Despite deadline, cash transfers will continue

Remittance companies will only take U.S. dollars starting Monday

Cash transfer companies, facing a Tuesday deadline, have not found a new bank or made a new deal with Cayman National. But a Jamaica National Money Services representative said over the weekend that the company will be able to continue offering services for people who need to send cash overseas. 

JN Money Services released a statement Friday saying that Jamaica National, MoneyGram and Quick Cash will only accept U.S. dollars as of Monday in Cayman. JN Money Services managing director Leesa Kow said the move to U.S. currency will allow the cash transfer services to stay open. “We have also taken this decision in light of the changing environment, which has affected access to banking services for money transfer operators in Cayman,” she said in a written statement. 

Cash transfer companies like JN, which also services MoneyGram, have been scrambling to find a new bank in the Cayman Islands since Cayman National Bank decided to stop offering banking services for the transfers. The news follows the sudden closure of Western Union last month when the board of that company’s local bank, Fidelity Bank, decided the business was too risky and shut the operations down in Cayman, Turks and Caicos, and the Bahamas. 

Jamaica National spokesman Gareth Manning wrote in an email, “The discussions with CNB and the Cayman authorities continue and there are measures in place to maintain services to customers.” He did not say how those services will continue without a bank in the Cayman Islands. 

Cayman National was the only bank in Cayman to continue to provide correspondent banking services to cash transfer companies after Fidelity Bank stopped offering Western Union services in July. Remittance services like Western Union and MoneyGram transfer cash around the world for customers, and need a local bank to take the cash and facilitate wire transfers. The bulk of the transfers are remittances by people living overseas and sending money back to their home countries to support their families.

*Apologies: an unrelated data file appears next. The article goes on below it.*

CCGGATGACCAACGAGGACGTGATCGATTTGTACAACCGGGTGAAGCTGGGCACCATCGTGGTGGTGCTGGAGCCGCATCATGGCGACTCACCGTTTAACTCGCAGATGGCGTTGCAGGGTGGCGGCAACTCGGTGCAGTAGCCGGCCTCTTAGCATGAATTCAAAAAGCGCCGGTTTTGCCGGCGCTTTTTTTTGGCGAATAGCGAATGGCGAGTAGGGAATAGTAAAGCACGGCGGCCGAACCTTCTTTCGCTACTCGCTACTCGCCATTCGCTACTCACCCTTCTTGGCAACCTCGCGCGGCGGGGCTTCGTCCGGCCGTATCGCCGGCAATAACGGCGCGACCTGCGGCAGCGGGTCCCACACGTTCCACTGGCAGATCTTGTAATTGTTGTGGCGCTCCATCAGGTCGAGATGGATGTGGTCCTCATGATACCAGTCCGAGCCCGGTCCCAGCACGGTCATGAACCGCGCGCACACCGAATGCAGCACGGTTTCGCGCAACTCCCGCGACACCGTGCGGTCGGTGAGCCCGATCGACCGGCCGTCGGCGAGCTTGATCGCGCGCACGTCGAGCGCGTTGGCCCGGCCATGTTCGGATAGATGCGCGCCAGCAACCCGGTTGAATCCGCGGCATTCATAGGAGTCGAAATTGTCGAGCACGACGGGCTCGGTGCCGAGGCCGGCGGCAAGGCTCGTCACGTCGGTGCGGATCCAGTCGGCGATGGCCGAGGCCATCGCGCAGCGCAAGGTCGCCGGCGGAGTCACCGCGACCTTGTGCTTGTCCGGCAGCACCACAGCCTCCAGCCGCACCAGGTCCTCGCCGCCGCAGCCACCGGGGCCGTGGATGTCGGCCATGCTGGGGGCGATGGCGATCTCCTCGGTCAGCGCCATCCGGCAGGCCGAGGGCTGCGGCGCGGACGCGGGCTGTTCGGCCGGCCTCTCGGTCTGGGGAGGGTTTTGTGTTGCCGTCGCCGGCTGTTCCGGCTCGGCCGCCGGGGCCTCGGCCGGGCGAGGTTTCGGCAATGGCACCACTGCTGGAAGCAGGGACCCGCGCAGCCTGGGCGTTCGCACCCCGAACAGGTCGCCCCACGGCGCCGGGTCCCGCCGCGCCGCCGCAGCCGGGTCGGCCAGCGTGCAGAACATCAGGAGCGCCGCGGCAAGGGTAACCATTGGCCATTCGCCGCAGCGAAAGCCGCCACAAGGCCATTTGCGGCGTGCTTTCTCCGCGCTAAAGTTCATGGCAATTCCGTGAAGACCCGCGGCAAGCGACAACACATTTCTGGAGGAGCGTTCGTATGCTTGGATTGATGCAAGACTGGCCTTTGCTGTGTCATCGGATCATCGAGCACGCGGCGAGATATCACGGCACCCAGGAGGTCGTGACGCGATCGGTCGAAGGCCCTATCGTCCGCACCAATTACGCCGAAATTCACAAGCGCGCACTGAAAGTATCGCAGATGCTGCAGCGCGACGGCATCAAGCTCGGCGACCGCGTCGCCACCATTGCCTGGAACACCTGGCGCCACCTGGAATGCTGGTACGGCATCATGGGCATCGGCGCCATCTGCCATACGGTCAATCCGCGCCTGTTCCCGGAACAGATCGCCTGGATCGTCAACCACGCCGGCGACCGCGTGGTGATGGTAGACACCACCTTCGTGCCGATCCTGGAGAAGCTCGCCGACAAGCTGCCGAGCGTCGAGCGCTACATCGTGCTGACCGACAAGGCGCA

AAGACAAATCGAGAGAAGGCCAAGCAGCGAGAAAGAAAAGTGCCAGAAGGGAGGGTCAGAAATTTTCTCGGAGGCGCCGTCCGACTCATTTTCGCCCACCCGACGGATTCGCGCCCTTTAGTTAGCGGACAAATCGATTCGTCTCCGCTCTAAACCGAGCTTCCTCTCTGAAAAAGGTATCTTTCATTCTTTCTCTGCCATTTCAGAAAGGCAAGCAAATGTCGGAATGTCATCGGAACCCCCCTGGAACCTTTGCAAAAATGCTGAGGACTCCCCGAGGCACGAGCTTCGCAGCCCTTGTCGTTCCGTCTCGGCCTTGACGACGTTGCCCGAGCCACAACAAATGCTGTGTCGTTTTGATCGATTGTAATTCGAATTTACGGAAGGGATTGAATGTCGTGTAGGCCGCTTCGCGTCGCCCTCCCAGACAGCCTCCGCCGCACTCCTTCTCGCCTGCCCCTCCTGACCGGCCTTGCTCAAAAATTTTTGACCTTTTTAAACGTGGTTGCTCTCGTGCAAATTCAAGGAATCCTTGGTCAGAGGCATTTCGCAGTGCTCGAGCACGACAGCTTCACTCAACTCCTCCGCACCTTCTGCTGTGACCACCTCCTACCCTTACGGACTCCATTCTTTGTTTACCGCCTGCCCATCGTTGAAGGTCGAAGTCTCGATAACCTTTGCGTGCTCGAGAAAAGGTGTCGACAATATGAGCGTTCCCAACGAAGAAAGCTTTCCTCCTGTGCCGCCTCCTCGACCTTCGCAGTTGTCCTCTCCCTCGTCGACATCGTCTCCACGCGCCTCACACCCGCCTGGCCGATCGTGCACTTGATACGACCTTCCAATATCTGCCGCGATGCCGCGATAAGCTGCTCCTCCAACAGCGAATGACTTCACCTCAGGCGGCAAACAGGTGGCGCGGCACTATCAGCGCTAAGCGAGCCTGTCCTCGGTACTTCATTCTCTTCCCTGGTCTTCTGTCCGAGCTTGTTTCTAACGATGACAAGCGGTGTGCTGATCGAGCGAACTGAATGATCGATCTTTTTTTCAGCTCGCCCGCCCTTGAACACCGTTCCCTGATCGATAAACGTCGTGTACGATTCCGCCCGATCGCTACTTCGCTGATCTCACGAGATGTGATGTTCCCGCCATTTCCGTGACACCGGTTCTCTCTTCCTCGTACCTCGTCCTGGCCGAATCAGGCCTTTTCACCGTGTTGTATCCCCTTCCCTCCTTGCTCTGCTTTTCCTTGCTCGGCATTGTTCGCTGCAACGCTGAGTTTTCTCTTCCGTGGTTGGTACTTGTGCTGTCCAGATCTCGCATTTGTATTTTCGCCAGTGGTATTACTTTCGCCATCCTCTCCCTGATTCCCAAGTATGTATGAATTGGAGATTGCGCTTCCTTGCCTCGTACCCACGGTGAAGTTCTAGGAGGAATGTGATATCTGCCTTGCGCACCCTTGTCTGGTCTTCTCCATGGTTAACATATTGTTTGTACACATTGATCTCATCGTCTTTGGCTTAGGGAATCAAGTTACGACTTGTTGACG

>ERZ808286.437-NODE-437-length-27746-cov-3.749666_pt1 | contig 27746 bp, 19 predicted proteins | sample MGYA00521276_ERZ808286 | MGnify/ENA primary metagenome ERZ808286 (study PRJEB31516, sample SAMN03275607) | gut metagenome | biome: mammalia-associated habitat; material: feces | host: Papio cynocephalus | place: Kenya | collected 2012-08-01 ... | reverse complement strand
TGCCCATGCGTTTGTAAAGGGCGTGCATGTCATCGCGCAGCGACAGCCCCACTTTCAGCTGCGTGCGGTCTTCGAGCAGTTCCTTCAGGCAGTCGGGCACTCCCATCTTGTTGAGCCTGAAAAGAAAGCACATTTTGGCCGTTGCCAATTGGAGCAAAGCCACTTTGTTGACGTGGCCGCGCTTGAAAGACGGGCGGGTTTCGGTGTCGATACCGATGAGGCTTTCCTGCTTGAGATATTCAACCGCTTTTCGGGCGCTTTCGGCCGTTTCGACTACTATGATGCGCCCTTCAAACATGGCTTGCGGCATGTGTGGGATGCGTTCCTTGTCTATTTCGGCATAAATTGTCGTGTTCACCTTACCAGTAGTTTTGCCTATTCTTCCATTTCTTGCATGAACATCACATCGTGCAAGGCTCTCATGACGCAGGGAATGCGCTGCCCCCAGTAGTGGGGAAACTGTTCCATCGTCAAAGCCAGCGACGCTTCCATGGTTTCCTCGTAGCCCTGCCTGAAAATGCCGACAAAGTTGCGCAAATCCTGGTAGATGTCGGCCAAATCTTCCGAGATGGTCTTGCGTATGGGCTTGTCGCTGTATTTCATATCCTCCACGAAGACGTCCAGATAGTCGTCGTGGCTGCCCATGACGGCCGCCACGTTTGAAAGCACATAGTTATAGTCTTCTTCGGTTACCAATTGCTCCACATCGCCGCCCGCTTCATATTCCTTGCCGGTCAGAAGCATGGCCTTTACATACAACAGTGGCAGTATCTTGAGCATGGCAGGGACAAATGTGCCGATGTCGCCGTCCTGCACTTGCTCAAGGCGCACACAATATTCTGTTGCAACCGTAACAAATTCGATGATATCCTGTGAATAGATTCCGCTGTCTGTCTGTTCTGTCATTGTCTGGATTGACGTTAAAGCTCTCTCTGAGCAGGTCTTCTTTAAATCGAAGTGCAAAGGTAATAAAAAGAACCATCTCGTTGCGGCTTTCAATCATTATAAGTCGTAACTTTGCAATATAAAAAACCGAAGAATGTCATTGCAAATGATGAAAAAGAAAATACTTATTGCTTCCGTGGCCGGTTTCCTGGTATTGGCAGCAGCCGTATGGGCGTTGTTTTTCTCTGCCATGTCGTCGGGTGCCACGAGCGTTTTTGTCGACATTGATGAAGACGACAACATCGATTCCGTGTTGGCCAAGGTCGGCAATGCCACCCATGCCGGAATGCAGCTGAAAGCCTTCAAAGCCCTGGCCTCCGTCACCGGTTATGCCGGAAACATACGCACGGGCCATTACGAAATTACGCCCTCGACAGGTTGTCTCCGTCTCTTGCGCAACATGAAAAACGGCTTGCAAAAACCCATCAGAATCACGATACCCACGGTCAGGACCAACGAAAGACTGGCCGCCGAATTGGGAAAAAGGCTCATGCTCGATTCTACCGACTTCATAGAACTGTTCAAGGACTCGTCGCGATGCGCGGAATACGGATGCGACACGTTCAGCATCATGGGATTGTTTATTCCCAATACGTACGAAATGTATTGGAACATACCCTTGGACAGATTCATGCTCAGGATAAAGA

Cayman National has repeatedly declined to comment on the ongoing talks with the cash transfer companies. 

Fidelity Bank’s Cayman CEO Brett Hill told the Cayman Compass last month that the cash transfer business has become increasingly risky, with new regulations in the United States and Europe, and profits have gone down from increased competition. 

“It’s been an increasingly marginal business for us,” he said. Dropping the cash transfer service significantly reduces the bank’s risk of unwittingly helping move money for illegal activities like drug smuggling or terrorism. 

People in Cayman sent almost $180 million off island as remittances in 2014, according to data tracked by the Cayman Islands Monetary Authority. About $110 million of last year’s total went to Jamaica. 

Robert Hamaty, a JN Money Transfer board member and president of Tortuga Rum Company, said cash transfer services are essential for many in the Cayman Islands. “You can’t have the population here in Cayman without a way to send money back,” he said. 

CIMA and the Financial Services Ministry have been helping facilitate discussions between the money transfer companies and the bank. The parties met two weeks ago in what Jamaica National Building Society general manager Earl Jarrett called “very productive” talks. 

In a statement late last month, Financial Services Minister Wayne Panton said, “While any commercial decisions regarding money-services businesses are a matter for the businesses and the banks to make themselves, Government and CIMA are arranging these discussions in order to address concerns on both sides, with the aim of ensuring that options remain open to consumers.” 


  1. Can I ask that the Compass reach out not just to Cayman National Bank and Fidelity Bank but to all of the other retail banks in the Cayman Islands to see if we can’t get an answer as to why no bank wants to take on this business. I can’t imagine that the little $100 or $200 that is sent home each week or two by most of the foreign workers represents such a significant risk that no bank in Cayman is willing to take the risk. If the situation is that this issue is bigger than this jurisdiction then we need to accept that reality and find some other solution.